I-LOFAR is also surveying a subclass of pulsars known as rotating radio transients (RRATs). Unlike most pulsars, these sources are more akin to a lighthouse that needs a bulb replaced, as they may only spark to life once or twice an hour, or at even rarer cadences in some cases. Though since the neutron star itself is still spinning, there is still a wealth of information that can be collected on these sources from the rare occasion that they are visible in the sky.
Technological University of the Shannon: Midlands, Dublin Institute for Advanced Studies, Trinity College Dublin
The solar atmosphere regularly releases huge amounts of magnetic energy, resulting in the acceleration of particles and the ejection of billions of tonnes of material into the solar system. These particles and eruptions can cause a threat to a variety of Earth-based technologies, such as damage to satellites and interruptions to electricity grids, as well as cause radiation hazards for astronauts or the crew of flights close to the Earth’s poles. Hence there is a need to understand the origin of this eruptive activity so that forecasts can be made of any resulting ‘space weather’. The energetic particles that accompany this activity are powerful sources of radio emission known as solar radio bursts (SRBs). The automatic detection of SRBs can allow us to study the statistics of solar eruptions, providing insight into the origin of such activity. However automatically detecting and classifying SRBs is a major challenge made more complex in recent years with new technology such as the Low Frequency Array (LOFAR). Each individual LOFAR station produces high-volume data streams (up to 3 Gigabits per second), hence processing and classifying SRBs in this data stream with accuracy is a significant computational challenge.
As the world of computing accelerates the digitalisation of everything, the world has a wonderful opportunity to solve ‘big global problems’. With that in mind, one specific aspect of a global problem is the effect the sun will have on our earth’s future. Artificial Intelligence (AI), can now help solve some of those problems. AI has made significant advancements in autonomous driving, robotics, voice recognition, and the recent landing of the “perseverance” probe on Mars. AI technology is now an everyday enabler in how we run our daily lives, the speed of how we can solve problems, and make decisions.
A recent example is how we managed to create an artificially intelligent algorithm known as YOLO (You only look once) that not only identifies SRBs but does it at high speed as well. What YOLO does is take hundreds of thousands of examples of SRBs and trains itself to identify different features of SRBs such as shape, colour, and intensity. YOLO is then presented with an observation made by LOFAR and scans the observation for SRBs. If YOLO identifies an SRB it then highlights it as an area of interest with what is called a bounding box as seen in the image.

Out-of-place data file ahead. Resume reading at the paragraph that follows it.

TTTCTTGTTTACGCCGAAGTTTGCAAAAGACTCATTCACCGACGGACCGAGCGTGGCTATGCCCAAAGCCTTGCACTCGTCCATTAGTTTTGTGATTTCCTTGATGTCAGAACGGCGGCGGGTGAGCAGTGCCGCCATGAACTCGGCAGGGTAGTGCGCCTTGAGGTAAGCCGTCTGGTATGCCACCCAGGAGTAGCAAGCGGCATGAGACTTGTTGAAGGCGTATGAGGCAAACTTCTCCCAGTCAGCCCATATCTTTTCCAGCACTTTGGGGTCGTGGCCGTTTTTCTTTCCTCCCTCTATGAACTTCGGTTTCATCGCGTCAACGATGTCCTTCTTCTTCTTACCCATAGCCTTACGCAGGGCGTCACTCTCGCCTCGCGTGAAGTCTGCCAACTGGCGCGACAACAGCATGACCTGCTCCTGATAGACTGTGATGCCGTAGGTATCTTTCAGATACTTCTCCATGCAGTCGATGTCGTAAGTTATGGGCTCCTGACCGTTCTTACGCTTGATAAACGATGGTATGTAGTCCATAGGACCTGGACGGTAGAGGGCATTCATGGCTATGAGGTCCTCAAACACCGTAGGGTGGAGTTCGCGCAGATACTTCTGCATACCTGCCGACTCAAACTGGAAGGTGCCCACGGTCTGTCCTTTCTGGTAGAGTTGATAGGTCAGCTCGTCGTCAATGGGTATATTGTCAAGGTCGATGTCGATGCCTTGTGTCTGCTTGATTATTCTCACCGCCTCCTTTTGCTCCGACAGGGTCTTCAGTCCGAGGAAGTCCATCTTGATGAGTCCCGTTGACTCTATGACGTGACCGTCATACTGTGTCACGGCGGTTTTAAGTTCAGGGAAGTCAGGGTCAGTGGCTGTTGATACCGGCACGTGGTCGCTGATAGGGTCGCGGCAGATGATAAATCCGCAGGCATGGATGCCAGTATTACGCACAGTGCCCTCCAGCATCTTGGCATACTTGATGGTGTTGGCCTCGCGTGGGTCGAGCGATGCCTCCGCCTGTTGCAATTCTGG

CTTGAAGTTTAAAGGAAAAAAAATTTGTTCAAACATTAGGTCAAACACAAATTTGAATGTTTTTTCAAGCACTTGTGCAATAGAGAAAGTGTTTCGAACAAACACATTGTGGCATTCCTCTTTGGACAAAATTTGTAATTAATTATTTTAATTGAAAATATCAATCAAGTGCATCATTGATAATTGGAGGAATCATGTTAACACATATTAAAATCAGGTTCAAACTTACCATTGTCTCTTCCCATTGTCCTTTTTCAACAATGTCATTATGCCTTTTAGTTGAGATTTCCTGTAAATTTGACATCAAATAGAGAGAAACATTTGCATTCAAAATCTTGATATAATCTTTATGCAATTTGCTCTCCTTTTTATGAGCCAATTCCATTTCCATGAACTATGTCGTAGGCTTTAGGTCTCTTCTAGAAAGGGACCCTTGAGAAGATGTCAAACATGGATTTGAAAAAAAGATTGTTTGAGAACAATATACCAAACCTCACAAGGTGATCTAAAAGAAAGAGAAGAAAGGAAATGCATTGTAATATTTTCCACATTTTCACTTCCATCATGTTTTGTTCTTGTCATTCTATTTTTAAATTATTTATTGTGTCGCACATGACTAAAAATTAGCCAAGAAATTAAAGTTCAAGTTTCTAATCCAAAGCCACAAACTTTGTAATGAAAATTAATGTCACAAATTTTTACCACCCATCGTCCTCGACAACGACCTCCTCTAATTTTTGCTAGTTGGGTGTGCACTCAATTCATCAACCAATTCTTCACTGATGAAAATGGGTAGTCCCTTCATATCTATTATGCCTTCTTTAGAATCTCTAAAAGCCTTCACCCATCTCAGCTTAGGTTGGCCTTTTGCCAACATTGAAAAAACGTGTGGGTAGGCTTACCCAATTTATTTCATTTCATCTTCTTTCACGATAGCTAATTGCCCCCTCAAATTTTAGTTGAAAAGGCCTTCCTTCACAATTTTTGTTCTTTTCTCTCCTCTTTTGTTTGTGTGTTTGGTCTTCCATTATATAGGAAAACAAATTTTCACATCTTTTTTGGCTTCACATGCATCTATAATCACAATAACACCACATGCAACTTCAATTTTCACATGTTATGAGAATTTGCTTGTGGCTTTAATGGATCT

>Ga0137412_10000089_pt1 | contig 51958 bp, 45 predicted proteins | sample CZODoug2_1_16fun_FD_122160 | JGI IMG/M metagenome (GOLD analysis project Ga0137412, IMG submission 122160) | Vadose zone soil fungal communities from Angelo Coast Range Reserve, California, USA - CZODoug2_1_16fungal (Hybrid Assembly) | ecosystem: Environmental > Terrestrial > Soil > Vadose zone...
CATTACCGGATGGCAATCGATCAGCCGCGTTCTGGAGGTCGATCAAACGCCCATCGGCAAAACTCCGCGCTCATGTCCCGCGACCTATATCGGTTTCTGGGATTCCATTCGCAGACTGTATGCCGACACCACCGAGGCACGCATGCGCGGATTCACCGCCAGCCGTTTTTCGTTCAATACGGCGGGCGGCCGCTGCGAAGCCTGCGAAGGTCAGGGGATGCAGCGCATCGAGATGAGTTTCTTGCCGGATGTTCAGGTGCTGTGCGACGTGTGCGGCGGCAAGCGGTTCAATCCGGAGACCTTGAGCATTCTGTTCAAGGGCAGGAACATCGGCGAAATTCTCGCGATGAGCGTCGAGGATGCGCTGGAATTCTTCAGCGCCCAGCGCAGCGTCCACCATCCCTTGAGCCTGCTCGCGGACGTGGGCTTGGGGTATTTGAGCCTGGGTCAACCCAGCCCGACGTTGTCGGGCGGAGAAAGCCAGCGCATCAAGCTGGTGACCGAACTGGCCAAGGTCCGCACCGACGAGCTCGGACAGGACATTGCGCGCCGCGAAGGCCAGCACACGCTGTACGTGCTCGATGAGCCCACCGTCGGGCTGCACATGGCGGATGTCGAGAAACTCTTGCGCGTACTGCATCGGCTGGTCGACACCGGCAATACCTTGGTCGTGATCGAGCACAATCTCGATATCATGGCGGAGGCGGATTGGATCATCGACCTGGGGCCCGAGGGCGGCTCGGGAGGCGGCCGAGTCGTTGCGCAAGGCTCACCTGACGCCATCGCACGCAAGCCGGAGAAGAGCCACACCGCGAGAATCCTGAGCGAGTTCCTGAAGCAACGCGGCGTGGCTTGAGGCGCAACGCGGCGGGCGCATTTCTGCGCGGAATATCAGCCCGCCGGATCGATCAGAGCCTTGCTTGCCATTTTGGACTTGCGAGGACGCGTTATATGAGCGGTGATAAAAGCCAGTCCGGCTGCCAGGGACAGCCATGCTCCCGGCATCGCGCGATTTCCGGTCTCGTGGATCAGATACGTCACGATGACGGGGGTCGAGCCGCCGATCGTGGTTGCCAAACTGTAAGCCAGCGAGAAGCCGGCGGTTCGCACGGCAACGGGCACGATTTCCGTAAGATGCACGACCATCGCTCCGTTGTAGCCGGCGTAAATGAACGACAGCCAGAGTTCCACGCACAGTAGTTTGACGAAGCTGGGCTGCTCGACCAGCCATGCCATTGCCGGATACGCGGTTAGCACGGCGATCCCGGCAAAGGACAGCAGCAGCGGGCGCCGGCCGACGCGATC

Planetary Radio Emissions
Dublin Institute for Advanced Studies
The planet Jupiter has a strong magnetic field and radio emissions across a range of wavelengths. Jovian decametric observations allow us to follow the auroral radio activity of Jupiter, whose waves are produced above the magnetic poles by energetic electrons. These waves give us many insights into the activity of the magnetized and ionized environment of the planet (the magnetosphere).
Very high resolution observations reveal the fine structures of the Jovian radio emissions, in particular the millisecond bursts of the emissions produced by interaction between Jupiter and its volcanic moon Io. Their analysis allows us to follow the motion of the radio sources along the auroral magnetic field lines, to measure the electric potential jumps encountered by the electrons that generate these emissions or to test the saturation of the mechanism of radio emission generation, called “Maser-Cyclotron instability”.
Dublin Institute for Advanced Studies
Scientific and Technological Excellence by Leveraging LOFAR Advancements in Radio astronomy (STELLAR) is a collaboration between Institute of Astronomy and National Astronomical Observatory (IANAO) in Bulgaria, Netherlands Institute for Radio Astronomy (ASTRON), the Dublin Institute for Advanced Studies (DIAS), and the Technical University of Sofia (TUS), which is funded by EU’s Horizon 2020 Twinning program. STELLAR is a transformative project for training the next generation of Bulgarian radio astronomers, and will significantly increase the LOFAR technical and scientific expertise at TUS and IANAO.
STELLAR will achieve its objectives through carefully planned trainings for IANAO and TUS staff at ASTRON and DIAS, including lectures, workshops, summer schools, and research staff exchanges. The project will allow IANAO and TUS to develop and strengthen collaborations with ASTRON and DIAS.
The STELLAR project has received funding from the European Union’s Horizon 2020 research and innovation programme under grant agreement No. 952439. Learn more at https://lofar.bg/stellar
Birr Kids Space Ireland
Birr Scientific & Heritage Foundation
Joe Hogan (Openet)
Birr Lions Club
Birr Chamber of Commerce
Science Foundation Ireland
Dept. of Jobs, Enterprise, and Innovation
Offaly County Council
Dept. of Arts, Heritage, Regional, Rural, and Gaeltacht
Dept. for Communities
Armagh Observatory and Planetarium
Birr Castle Gardens & Science Centre
Rosse Row, Birr,